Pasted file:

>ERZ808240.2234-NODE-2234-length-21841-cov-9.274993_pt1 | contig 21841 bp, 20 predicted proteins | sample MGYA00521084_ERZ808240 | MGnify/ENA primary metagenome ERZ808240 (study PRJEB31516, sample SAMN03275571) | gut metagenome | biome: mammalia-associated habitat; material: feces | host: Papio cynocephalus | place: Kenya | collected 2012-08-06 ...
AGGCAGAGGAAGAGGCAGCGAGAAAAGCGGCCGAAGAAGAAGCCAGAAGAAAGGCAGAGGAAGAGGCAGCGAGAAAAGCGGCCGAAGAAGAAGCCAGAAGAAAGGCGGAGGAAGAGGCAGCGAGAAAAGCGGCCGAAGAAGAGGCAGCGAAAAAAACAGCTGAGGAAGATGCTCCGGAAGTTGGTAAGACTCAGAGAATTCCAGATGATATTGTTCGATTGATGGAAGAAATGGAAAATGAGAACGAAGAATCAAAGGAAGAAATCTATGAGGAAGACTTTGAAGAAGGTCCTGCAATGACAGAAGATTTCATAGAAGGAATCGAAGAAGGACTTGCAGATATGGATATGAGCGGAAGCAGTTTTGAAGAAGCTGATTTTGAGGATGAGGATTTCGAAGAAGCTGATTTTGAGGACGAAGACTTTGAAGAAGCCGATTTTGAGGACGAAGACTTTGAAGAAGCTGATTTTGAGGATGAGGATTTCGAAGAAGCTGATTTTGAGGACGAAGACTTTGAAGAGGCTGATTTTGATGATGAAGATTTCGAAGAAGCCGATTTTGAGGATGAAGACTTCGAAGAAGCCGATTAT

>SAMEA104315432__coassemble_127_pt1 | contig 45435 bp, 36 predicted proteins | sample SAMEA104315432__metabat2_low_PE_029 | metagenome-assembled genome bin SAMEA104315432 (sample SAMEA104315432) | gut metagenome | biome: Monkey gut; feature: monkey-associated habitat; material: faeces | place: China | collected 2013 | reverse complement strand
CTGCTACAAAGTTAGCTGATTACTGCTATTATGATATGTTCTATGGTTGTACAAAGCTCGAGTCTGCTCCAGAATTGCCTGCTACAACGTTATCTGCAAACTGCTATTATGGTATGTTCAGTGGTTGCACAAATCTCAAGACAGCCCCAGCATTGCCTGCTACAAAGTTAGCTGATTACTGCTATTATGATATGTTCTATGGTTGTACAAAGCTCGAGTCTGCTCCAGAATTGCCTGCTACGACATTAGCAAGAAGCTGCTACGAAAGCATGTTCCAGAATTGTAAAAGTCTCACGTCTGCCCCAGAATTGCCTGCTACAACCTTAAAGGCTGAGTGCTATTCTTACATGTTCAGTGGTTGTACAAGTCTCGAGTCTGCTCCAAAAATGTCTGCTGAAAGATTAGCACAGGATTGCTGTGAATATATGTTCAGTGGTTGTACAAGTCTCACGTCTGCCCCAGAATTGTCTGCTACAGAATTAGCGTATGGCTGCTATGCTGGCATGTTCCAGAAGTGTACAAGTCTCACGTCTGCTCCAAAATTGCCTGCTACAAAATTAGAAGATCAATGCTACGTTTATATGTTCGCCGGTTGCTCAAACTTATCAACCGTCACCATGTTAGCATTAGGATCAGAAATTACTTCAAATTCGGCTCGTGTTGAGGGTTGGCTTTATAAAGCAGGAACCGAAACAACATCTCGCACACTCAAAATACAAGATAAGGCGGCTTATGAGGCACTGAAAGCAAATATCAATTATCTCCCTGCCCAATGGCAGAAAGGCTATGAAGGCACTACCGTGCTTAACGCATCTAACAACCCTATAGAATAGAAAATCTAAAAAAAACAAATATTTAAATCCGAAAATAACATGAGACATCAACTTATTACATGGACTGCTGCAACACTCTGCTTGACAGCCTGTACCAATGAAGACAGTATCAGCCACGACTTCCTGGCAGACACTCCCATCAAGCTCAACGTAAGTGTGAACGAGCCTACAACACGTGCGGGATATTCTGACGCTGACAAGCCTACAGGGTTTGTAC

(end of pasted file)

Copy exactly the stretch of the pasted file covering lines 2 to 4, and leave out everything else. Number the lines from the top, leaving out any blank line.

AGGCAGAGGAAGAGGCAGCGAGAAAAGCGGCCGAAGAAGAAGCCAGAAGAAAGGCAGAGGAAGAGGCAGCGAGAAAAGCGGCCGAAGAAGAAGCCAGAAGAAAGGCGGAGGAAGAGGCAGCGAGAAAAGCGGCCGAAGAAGAGGCAGCGAAAAAAACAGCTGAGGAAGATGCTCCGGAAGTTGGTAAGACTCAGAGAATTCCAGATGATATTGTTCGATTGATGGAAGAAATGGAAAATGAGAACGAAGAATCAAAGGAAGAAATCTATGAGGAAGACTTTGAAGAAGGTCCTGCAATGACAGAAGATTTCATAGAAGGAATCGAAGAAGGACTTGCAGATATGGATATGAGCGGAAGCAGTTTTGAAGAAGCTGATTTTGAGGATGAGGATTTCGAAGAAGCTGATTTTGAGGACGAAGACTTTGAAGAAGCCGATTTTGAGGACGAAGACTTTGAAGAAGCTGATTTTGAGGATGAGGATTTCGAAGAAGCTGATTTTGAGGACGAAGACTTTGAAGAGGCTGATTTTGATGATGAAGATTTCGAAGAAGCCGATTTTGAGGATGAAGACTTCGAAGAAGCCGATTAT

>SAMEA104315432__coassemble_127_pt1 | contig 45435 bp, 36 predicted proteins | sample SAMEA104315432__metabat2_low_PE_029 | metagenome-assembled genome bin SAMEA104315432 (sample SAMEA104315432) | gut metagenome | biome: Monkey gut; feature: monkey-associated habitat; material: faeces | place: China | collected 2013 | reverse complement strand
CTGCTACAAAGTTAGCTGATTACTGCTATTATGATATGTTCTATGGTTGTACAAAGCTCGAGTCTGCTCCAGAATTGCCTGCTACAACGTTATCTGCAAACTGCTATTATGGTATGTTCAGTGGTTGCACAAATCTCAAGACAGCCCCAGCATTGCCTGCTACAAAGTTAGCTGATTACTGCTATTATGATATGTTCTATGGTTGTACAAAGCTCGAGTCTGCTCCAGAATTGCCTGCTACGACATTAGCAAGAAGCTGCTACGAAAGCATGTTCCAGAATTGTAAAAGTCTCACGTCTGCCCCAGAATTGCCTGCTACAACCTTAAAGGCTGAGTGCTATTCTTACATGTTCAGTGGTTGTACAAGTCTCGAGTCTGCTCCAAAAATGTCTGCTGAAAGATTAGCACAGGATTGCTGTGAATATATGTTCAGTGGTTGTACAAGTCTCACGTCTGCCCCAGAATTGTCTGCTACAGAATTAGCGTATGGCTGCTATGCTGGCATGTTCCAGAAGTGTACAAGTCTCACGTCTGCTCCAAAATTGCCTGCTACAAAATTAGAAGATCAATGCTACGTTTATATGTTCGCCGGTTGCTCAAACTTATCAACCGTCACCATGTTAGCATTAGGATCAGAAATTACTTCAAATTCGGCTCGTGTTGAGGGTTGGCTTTATAAAGCAGGAACCGAAACAACATCTCGCACACTCAAAATACAAGATAAGGCGGCTTATGAGGCACTGAAAGCAAATATCAATTATCTCCCTGCCCAATGGCAGAAAGGCTATGAAGGCACTACCGTGCTTAACGCATCTAACAACCCTATAGAATAGAAAATCTAAAAAAAACAAATATTTAAATCCGAAAATAACATGAGACATCAACTTATTACATGGACTGCTGCAACACTCTGCTTGACAGCCTGTACCAATGAAGACAGTATCAGCCACGACTTCCTGGCAGACACTCCCATCAAGCTCAACGTAAGTGTGAACGAGCCTACAACACGTGCGGGATATTCTGACGCTGACAAGCCTACAGGGTTTGTAC